This is a sitcom about the older less successful siblings a teen Youtube sensation and it's one of those shows that's funny in smallish doses but impossible, at least for this Janice, to binge because of the rat-a-tat joke-rhythm sameness and the fact that the characters are pretty cardboard and the situations the same more or less from episode to episode. To be clear: I enjoyed it but like in 10ish minute increments spread out over a month or two. Essentially the setup is there are two 20something siblings, the guy waiting tables while chasing an acting career and his sister sort of being aimless careerwise and how they try to glom onto their younger brother's overnight success to grab fame. For sure, the writers create funny jokes and situations out of this setup but I don't know - watching people trying to become famous week after week feels, not just uninteresting (it's 2 1-note characters here), but kind of tired as a trope. I mean yeah I realize there are still billions of people trying to become Insta/TikTok-famous but as a source of current humor it feels so, I don't know, post-Kardashian-post-Kardashian-backlash-post-I’m-the-next-Kardiashian-post-who-are-the-Kardashians-yawn aka 2017. So the reason this show isn't bingeable - or perhaps would be precisely the reason it's bingeable for you I guess - is that it's more or less episode after episode of the characters trying to get invited places where they'll meet famous people or can try to wedge their way onto an influencer's feed or whatnot. The characters are all written with such absurdity that, while there's a point late in the season where the writers ask the viewer to take a character moment of sadness seriously, it's impossible because everything is just so ridiculous. To me the show feels like an SNL sketch stretched to 10x its length then multiplied by 10 or so episodes. I don't know. Like I said, it's amusing in small doses but the almost aggressive lack of anything resembling reality in terms of the world or anyone's behavior becomes really wearing over time. But for the 10ish minutes (episodes are around 20 mins each) while getting ready to go out or go to bed or whatever, it's pretty entertaining and you can absolutely start and stop anywhere because, while there are vague connections to prior episodes, really they mostly play as one-offs and, as they're all pretty much the same, if you like/hate the first episode you'll probably like/hate them all.
This Way Up (Seasons 1-2):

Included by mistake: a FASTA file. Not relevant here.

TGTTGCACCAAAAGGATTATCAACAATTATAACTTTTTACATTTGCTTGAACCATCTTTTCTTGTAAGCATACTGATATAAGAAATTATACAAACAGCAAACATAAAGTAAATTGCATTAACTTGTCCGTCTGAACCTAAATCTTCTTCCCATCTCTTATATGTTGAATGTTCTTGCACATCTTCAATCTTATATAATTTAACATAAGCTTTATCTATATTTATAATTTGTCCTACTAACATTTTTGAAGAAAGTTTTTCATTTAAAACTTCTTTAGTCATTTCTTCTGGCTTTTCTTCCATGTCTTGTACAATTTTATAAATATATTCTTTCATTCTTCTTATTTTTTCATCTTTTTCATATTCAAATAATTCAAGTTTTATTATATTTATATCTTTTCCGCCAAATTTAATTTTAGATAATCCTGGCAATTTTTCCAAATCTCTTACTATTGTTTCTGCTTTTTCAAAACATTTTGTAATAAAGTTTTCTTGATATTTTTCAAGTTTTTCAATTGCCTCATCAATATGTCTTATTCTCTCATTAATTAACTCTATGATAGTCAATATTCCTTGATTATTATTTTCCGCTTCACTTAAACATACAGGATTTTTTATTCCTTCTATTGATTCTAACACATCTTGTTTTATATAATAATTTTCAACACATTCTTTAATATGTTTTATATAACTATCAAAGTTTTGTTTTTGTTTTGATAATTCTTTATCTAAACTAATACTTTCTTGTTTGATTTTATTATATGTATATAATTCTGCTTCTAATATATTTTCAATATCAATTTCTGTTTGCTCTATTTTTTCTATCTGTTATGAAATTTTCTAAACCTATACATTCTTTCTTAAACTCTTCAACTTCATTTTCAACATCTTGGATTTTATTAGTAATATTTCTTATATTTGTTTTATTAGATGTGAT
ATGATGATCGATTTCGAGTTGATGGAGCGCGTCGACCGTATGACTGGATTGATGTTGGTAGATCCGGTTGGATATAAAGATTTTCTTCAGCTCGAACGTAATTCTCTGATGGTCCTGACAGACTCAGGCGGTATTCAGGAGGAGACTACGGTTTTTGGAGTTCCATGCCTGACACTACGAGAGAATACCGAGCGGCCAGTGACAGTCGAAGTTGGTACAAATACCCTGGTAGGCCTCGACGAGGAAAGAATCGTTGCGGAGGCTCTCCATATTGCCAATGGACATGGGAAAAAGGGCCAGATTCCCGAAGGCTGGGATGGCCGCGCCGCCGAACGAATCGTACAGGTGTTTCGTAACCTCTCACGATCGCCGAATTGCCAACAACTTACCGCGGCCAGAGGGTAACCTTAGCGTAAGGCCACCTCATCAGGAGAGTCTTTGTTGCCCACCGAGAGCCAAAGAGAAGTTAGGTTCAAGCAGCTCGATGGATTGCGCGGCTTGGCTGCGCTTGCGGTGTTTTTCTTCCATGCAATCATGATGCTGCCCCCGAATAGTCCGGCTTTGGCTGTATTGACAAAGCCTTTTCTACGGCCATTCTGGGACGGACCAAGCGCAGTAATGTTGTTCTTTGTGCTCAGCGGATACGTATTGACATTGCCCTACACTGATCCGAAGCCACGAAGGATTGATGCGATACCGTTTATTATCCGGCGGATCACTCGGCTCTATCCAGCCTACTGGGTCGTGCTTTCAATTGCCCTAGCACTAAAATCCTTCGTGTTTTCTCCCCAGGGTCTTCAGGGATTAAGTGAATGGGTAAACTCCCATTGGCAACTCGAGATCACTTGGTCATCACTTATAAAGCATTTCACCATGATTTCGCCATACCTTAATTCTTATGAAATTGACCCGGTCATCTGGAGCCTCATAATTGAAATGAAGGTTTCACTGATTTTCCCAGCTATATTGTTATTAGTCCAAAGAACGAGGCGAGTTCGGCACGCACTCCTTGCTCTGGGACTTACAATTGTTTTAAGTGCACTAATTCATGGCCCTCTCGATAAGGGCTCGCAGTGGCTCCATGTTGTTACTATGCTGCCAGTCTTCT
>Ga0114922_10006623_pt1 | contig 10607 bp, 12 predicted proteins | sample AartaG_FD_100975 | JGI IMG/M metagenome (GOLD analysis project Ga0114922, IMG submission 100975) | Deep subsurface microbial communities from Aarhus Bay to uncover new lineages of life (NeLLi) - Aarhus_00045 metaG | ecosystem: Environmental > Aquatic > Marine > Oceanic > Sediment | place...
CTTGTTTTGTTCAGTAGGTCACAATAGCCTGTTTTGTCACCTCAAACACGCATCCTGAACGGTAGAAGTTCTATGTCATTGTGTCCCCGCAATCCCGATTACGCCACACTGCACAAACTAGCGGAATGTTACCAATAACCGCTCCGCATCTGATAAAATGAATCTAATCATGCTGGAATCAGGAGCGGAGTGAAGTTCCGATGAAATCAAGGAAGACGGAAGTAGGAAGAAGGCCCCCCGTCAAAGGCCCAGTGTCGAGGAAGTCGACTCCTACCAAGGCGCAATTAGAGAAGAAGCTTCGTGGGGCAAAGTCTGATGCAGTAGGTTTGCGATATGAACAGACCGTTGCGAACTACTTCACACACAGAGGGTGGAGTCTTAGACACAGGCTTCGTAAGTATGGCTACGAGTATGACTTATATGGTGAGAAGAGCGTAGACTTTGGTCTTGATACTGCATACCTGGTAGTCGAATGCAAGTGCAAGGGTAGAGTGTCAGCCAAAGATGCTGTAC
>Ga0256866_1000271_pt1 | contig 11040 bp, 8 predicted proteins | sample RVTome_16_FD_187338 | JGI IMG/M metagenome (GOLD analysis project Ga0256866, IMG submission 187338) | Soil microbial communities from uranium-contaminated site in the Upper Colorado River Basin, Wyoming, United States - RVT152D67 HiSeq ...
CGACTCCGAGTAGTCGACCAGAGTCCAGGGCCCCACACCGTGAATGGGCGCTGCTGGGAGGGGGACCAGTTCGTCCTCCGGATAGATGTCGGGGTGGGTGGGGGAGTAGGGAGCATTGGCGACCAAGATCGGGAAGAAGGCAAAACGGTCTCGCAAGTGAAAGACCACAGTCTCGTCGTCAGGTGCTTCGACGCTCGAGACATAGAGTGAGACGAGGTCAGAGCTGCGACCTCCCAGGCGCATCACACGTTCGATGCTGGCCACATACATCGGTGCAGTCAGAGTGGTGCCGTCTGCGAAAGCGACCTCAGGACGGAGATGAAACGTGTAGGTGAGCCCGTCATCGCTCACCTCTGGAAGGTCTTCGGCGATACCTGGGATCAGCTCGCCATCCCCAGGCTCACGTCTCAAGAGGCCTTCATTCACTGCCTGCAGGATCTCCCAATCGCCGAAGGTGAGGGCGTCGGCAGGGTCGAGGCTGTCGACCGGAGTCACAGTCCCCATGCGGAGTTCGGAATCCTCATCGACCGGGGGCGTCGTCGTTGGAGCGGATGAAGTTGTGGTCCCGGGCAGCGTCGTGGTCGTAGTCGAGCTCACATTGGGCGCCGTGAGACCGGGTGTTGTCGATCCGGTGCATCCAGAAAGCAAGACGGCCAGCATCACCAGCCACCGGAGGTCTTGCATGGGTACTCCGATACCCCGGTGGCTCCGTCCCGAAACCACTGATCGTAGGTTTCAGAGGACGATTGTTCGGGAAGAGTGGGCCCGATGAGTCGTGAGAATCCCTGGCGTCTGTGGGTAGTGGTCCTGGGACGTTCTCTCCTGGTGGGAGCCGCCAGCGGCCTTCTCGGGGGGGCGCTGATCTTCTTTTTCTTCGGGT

While I wouldn't say the second season of a Britcom about a functioning but somewhat messed up woman trying to find love is as good as the first, it's still entertaining, and I’ll totally watch a third if it comes out. The show focuses on two sisters - the messed up one and one who's messed up but in a more functional way - and, because all the situations they get into are either very sitcomy (e.g. messed-up-sister loses a tooth and tries to hide it from her boyfriend) your enjoyment of this show will be dependent on how funny you think the actors are in playing both their various situations and their highly-codependent sibling relationship. I like the actors (the less-messed-up sister is the lead woman from Catastrophe and the other is someone I'd never seen before) and think they're both funny so enjoyed this show. Much of this series revolves around the messed up one and her boyfriend - the single parent of a student she's tutoring - getting into then later hiding their relationship though I wasn't really clear why (and, no, that's not a season 1 spoiler because you can kind of see it coming from the first episode though that season is primarily about how they fall into that relationship). There are definite dramatic beats - less-messed's finance wants kids and she isn't sure; messed-up overhears her boyfriend saying negative things about her to his friend; etc. - which add to the show and each season carries a full story arc. But really the pleasure (or not depending) is based, as noted, on how appealing you find the actors and how funny you find the somewhat rat-a-tat though nowhere near as rat-a-tat as The Other Two (above) dialogue to be. Overall I think the show’s entertaining though it has a tendency to go for body/dick humor (like there's a whole sequence around messed-up's hemorrhoids) which can be very hit or miss (though the jokes do definitely sometimes hit) and a feeling of contrivance around the dramatic situations, like if you think too hard about the main relationships and why the characters are behaving the way they are, it sort of falls apart. All that being said, I enjoyed this show because I like the actors, thought when the jokes hit they really hit, and found enough appeal in the dramatic stuff that I wasn’t bothered by some of the situations or when the jokes fell flat. It's about women in their 40s groping for love and relationships in the context of close but very different siblings with around 25ish mins per episode and only 6 eps per season and at that length with those characters and jokes I was thoroughly entertained.